In truth, the real difference between Roger Goodell’s refusal in the Mueller investigation and Tom Brady’s refusal in the Wells investigation is the fact the NFL chose to use its power to bring the refusal into the forefront by releasing a public statement to smear Brady. The league once again finds that winning a public relations battle against one of its star players is most important. Six months after the scandal erupted, the public really isn’t sure whether deflating balls undermines the integrity of the game or not. Experts can’t seem to agree, yet the commissioner wants people to think he is protecting the integrity of the league by going after Brady.
Tom Brady’s Contention
Tom Brady’s reason for refusing to hand over his cellphone rests on the idea this investigation is bogus. The NFL turned a non-issue into an issue, because it wanted to deflect attention away from its botching of domestic abuse issues during the 2014. Roger Goodell faced serious questions about his uneven approach to the Ray Rice Scandal. The contention is he wanted to take the spotlight away from the Ray Rice scandal by cooking up a newer, less serious scandal which would show he was being a firm authority figure again. Thus, a minor case involving deflated balls became Deflategate.
Roger Goodell did not anticipate that Tom Brady would resent his attempt to destroy Brady’s reputation. When Brady showed he was intent on not serving even a one-game suspension, Goodell made Brady “the enemy”.
San Diego Chargers Stickem Scandal
On October 15, 2012, the San Diego Chargers used towels with stickem on them in a game against the Denver Broncos. This was the game they had a 24-0 lead at halftime, but went on to lose 35-24.
During the game, a staff member was directed by a referee to hand over the stickem towels to him. The Chargers claim the staff member did not know what the official was asking, but complied as soon as he did know.
The NFL investigated the event. It found the stickem towels, which would allow players to hold onto a football better than otherwise, did not constitute a violation of league policies. Despite that fact, the league gave the Chargers a $20,000 fine for not going along with the requests of league officials. Next, the league banned the stickem towels, making it illegal to use them on the sidelines. The NFL essentially said the Chargers did not gain an advantage by using the towels, but the towels were banned anyway. Also, the Chargers needed to be taught a lesson, but said the right things, so they were fined a minor amount.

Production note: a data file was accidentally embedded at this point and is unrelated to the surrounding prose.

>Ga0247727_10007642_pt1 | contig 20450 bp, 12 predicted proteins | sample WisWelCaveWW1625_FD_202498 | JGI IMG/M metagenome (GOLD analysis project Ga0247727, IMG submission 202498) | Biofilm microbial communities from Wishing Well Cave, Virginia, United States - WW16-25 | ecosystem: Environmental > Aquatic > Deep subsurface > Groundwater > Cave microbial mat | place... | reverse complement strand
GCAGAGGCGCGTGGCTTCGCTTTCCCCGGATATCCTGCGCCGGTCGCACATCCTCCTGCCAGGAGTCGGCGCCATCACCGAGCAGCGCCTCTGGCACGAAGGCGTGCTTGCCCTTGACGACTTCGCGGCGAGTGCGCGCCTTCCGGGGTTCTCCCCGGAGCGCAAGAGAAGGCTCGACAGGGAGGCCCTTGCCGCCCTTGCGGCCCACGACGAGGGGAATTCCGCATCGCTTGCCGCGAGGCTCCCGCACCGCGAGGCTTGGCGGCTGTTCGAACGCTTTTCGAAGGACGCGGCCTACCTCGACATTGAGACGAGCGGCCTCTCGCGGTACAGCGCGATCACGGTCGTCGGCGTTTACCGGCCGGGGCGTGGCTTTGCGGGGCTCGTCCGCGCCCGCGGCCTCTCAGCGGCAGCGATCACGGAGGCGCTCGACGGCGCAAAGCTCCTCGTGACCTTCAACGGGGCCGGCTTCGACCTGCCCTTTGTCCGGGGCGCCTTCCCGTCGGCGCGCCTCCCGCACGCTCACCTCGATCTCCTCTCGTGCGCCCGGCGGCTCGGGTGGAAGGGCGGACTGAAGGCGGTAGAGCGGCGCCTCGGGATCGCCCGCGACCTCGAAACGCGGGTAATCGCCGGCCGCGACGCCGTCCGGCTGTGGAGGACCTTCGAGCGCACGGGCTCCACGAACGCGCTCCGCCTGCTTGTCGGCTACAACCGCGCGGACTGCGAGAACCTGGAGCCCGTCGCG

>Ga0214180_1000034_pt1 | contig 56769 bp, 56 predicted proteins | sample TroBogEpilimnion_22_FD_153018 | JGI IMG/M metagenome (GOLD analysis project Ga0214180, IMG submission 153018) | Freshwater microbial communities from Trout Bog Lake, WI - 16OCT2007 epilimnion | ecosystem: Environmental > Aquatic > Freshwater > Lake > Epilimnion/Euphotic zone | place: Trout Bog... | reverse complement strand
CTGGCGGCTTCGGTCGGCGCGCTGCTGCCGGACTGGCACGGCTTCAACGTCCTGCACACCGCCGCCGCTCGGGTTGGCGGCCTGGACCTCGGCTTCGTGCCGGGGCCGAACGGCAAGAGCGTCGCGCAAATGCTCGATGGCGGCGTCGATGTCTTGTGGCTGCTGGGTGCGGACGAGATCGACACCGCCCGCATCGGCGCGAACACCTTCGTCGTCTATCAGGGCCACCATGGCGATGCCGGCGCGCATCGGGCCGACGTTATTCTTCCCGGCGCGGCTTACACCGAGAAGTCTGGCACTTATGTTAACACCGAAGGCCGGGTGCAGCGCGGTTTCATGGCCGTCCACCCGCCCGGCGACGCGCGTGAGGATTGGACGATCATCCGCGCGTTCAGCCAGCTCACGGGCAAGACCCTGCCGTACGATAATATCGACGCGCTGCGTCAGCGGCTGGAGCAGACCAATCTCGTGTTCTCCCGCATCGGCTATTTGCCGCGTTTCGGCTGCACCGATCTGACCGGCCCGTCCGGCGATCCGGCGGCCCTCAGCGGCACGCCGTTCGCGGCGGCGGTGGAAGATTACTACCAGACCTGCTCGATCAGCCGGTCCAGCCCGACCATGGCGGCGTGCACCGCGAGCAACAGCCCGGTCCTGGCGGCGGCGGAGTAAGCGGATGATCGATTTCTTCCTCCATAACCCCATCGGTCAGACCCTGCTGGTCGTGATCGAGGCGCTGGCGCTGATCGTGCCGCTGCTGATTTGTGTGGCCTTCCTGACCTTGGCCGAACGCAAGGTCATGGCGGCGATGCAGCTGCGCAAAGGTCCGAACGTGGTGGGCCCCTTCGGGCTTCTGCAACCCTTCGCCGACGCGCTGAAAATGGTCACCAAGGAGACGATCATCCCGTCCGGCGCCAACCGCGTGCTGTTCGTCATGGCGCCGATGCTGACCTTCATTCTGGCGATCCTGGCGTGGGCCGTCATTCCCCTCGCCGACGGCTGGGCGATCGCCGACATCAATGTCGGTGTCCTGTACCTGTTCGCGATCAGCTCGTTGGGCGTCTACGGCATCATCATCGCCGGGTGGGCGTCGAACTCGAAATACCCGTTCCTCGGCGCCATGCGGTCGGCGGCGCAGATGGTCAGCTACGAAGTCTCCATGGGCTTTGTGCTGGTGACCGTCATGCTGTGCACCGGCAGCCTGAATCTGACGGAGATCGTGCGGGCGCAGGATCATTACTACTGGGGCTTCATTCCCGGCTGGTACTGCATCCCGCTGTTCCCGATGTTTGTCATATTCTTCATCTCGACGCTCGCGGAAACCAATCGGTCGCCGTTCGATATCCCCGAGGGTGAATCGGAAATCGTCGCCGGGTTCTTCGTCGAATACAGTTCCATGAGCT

Brett Favre Sexting Scandal
In December 2010, Brett Favre was fined for not cooperating in the sexting investigation. The investigation was meant to establish whether Brett Favre–then a New York Jets quarterback–had sent below-the-belt photos of himself to sideline reporter Jenn Sterger in 2008. Favre refused to cooperate with the NFL investigation in some respects, citing the extreme private nature of what was being asked. He did not give full testimony.
As Brett Favre’s final NFL game was set to be played on December 2009, the NFL announced a $50,000 fine. The timing of that fine seemed to be to overshadow Favre’s final game in the NFL with a scandal.
When he assessed the $50,000 fine, Roger Goodell released a statement saying Brett Favre was “not candid in several respects during the investigation resulting in a longer review and additional negative public attention for Favre, Sterger, and the NFL.”
The NFL Took a Shot at Favre’s Morals
Just in case Brett Favre did not realize who was in charge, Goodell told him that, if he had found violations of the league policy, he would have imposed “[a] substantially higher level of discipline.”
And as a parting shot, the league said it was enforcing workplace conduct policies, but it was not its goal to “make judgments about the appropriateness of personal relationships.”
If it’s not the league’s policy to make judgments on the appropriateness of personal relationships, then why bring it up in the first place? The implication is that the league wanted to take a potshot at Favre, took that potshot, and then wanted to act like it was above such tactics.
Clearly, the NFL wanted to remind people that Favre had not cooperated properly, and used a press release to make a backhanded comment on his personal relationships. Brett Favre, who had come out of retirement on two previous occasions but had experienced a dismal season in 2010, declined to return to the National Football League after his 20th season.
Thus, Roger Goodell Is a Blight on the NFL
The Chargers and Favre cases show two things. One, they show that the Deflategate punishment is way out of bounds. The Patriots were fined 20 times the amount of parties in the Favre case, which involved a refusal to release cellphone information. The Deflategate fine was 50 times what it was in the Chargers case, which was an attempt to tamper with NFL equipment (through applying stickem to the balls indirectly). Roger Goodell’s fines have gotten completely out of control–not to mention inconsistent.
Two, they show that Roger Goodell tries to pay back those who defy him or criticize him. Brett Favre dared to tell Roger Goodell “No”, so the NFL tried to ruin the final game of Favre’s storied career in the NFL. Tom Brady dared to tell Roger Goodell “No”, so the NFL is trying to ruin Tom Brady’s legacy.
Deflategate and the Brett Favre scandal show one other thing: the NFL will cut off its nose to spite its own face. Roger Goodell has tried to ruin the legacy of his best players, all in his desire to show he’s the boss. Not only are his actions heavy-handed and obnoxious, but they’re stupid. He’s becoming the picture of the narcissistic manager.
Which is why Roger Goodell is a blight on the NFL.
*Footnote: “Probable cause” is a term police officers use in making a traffic stop or searching a premises. If they have probable cause to think a crime has been committed, then they have certain rights. Obviously, an investigator in Deflategate would not be using probable cause.